We began each class sitting in a large circle; there were many of us. The instructor, a strikingly beautiful older woman with long brushstrokes of grey hair, would guide us into the meditation. There we sat, trusting the space and trusting each other. In silence. Recognizing the infiltration of thoughts and allowing them to flutter past like buzzing butterflies.

I was the one wearing frizzy red hair, housing a gut of frustration, with my eyes open.

I meditated by watching.

I know. This is not the way it is done. But I have a difficult time with rules and being in groups and being still.

Watching humans being alive in this meditative state is so calming. I was envious of their lack of fidget. Each time I closed my eyes, a strobe light of trauma arrived in my mind. My panic would force my eyes open, as I realized that everyone else was far better at keeping to the rules.

I grew enamored by the array of skin, folding of limbs, welcomed palms resting on knees. I watched the sun pour in from the window and highlight the dust particles floating around us like auras of spiritual awakenings.

The teacher asked us to keep a meditation journal. We were expected to meditate outside of class and write about the experience.

What came up? What were some challenges? Any moments of enlightenment?

I remember a particular journal entry of mine. It was during a time when I felt very displaced from my body.

After handing my paper in, my teacher took me aside after class and asked me if I was okay.

“Yeah,” I said, trying not to fondle her hair with my eyes.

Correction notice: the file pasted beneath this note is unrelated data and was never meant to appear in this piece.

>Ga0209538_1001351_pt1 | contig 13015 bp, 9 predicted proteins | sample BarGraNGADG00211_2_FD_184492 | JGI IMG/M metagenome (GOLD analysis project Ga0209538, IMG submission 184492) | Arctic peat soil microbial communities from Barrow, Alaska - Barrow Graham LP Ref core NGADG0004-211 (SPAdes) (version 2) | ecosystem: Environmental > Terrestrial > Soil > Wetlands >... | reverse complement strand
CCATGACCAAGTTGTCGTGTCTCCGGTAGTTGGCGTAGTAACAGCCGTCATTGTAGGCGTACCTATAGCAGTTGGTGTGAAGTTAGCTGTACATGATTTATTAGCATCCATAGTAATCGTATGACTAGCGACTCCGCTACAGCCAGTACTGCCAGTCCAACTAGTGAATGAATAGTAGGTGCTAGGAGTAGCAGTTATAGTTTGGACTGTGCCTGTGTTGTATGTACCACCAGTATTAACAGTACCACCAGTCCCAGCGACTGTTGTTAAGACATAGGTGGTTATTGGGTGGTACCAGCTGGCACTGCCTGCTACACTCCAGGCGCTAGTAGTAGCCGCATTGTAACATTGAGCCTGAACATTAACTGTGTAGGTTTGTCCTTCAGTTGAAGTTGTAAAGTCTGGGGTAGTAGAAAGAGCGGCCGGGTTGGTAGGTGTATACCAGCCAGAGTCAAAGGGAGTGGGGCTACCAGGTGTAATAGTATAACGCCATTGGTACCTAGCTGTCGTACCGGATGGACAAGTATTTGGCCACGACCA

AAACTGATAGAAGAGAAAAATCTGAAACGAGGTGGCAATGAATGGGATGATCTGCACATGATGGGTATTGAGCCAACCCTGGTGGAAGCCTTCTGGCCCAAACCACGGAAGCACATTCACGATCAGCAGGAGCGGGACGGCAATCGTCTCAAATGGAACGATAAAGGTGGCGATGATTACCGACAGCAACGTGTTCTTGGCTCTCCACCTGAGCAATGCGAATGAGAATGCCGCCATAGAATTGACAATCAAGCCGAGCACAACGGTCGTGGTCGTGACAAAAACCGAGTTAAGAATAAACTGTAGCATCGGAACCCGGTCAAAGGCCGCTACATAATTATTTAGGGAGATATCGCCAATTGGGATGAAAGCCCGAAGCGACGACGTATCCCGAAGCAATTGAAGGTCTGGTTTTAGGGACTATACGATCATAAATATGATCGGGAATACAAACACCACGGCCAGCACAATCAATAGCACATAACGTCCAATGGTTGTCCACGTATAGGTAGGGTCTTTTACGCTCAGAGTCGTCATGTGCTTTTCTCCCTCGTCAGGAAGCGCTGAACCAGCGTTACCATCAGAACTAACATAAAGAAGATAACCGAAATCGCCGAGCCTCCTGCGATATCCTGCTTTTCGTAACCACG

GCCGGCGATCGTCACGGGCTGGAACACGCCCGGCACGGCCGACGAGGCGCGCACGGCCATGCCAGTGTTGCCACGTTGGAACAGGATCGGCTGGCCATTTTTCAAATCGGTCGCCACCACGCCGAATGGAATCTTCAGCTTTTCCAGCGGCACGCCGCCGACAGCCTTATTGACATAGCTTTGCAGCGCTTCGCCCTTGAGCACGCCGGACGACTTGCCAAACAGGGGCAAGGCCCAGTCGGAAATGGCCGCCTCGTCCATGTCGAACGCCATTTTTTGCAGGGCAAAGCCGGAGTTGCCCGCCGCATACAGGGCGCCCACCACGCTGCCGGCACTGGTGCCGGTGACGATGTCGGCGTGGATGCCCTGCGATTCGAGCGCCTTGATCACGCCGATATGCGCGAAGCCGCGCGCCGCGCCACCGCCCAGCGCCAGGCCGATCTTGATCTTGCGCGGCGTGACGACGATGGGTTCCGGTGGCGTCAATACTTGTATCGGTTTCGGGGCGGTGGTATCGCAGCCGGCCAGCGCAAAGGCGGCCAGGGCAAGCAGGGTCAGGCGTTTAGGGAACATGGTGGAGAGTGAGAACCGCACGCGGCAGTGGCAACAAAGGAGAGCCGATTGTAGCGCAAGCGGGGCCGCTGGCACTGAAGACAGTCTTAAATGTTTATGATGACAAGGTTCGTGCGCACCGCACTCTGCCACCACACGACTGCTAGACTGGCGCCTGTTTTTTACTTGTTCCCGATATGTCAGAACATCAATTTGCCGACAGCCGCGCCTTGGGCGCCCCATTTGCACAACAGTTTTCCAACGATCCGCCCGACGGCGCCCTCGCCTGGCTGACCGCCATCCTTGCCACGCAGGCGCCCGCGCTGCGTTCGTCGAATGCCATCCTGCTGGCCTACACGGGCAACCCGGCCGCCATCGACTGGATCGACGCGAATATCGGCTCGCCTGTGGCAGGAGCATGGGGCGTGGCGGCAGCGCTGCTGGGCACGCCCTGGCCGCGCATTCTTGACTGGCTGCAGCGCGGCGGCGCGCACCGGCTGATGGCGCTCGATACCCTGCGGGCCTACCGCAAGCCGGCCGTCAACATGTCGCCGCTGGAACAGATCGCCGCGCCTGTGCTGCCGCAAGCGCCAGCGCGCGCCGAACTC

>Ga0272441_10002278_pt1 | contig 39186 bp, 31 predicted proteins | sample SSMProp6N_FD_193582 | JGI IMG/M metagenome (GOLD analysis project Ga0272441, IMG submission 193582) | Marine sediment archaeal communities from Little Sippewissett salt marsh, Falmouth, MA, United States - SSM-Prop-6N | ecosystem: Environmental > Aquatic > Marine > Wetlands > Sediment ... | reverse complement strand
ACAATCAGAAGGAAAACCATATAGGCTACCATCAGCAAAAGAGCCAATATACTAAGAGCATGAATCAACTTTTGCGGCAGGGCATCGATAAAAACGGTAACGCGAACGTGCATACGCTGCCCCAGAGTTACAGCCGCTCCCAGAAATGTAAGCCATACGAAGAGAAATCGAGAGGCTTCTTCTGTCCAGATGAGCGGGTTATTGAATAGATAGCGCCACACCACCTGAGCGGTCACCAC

“I was taken aback by what you wrote. You seem so young to have had a hysterectomy.”

I didn’t know what to say. I quickly traveled in my mind to remember what I had written to make her think I had had this procedure.

“I….I didn’t,” I said to her. “What made you think I had?”

“The way you wrote about your body. The pain. The [gutting].”

Now, I realize why I feel so much more comfortable writing over speaking. When I write, what I want to say is far more direct and articulated than when I just talk it out.

At that time, I didn’t spend much time thinking about hysterectomies. Now, many years later, I’ve begun researching them, realizing a desire and need to actually get one. It’s far more complicated than this white box, which welcomes my text. It’s about gender. It’s about that displacement. It’s about pain.

But this is not about that.

This is about ways to be still. Maybe meditation is not quite for me. Yoga does it sometimes. Though there is movement, there is silence and stillness within each pose. There is recognition of life and strength with each stretch.

Biking does it too.

And writing, of course.

Often, it is just about reminding myself that I can be. Still.

dear rebel (with regards to dressing the dead)

Dear Rebel,

Here is what you asked of me. You asked me to think about love. Then a body without dressing. Then death. Then words to send this person out with.

I think of gauze. The word and the cloth.

I think of a handkerchief to sop up the salt coming from me. Dripping onto the body. Creating a reflection of water one could not possibly swim in, but a lifeguard will still be needed to catch the ones who try.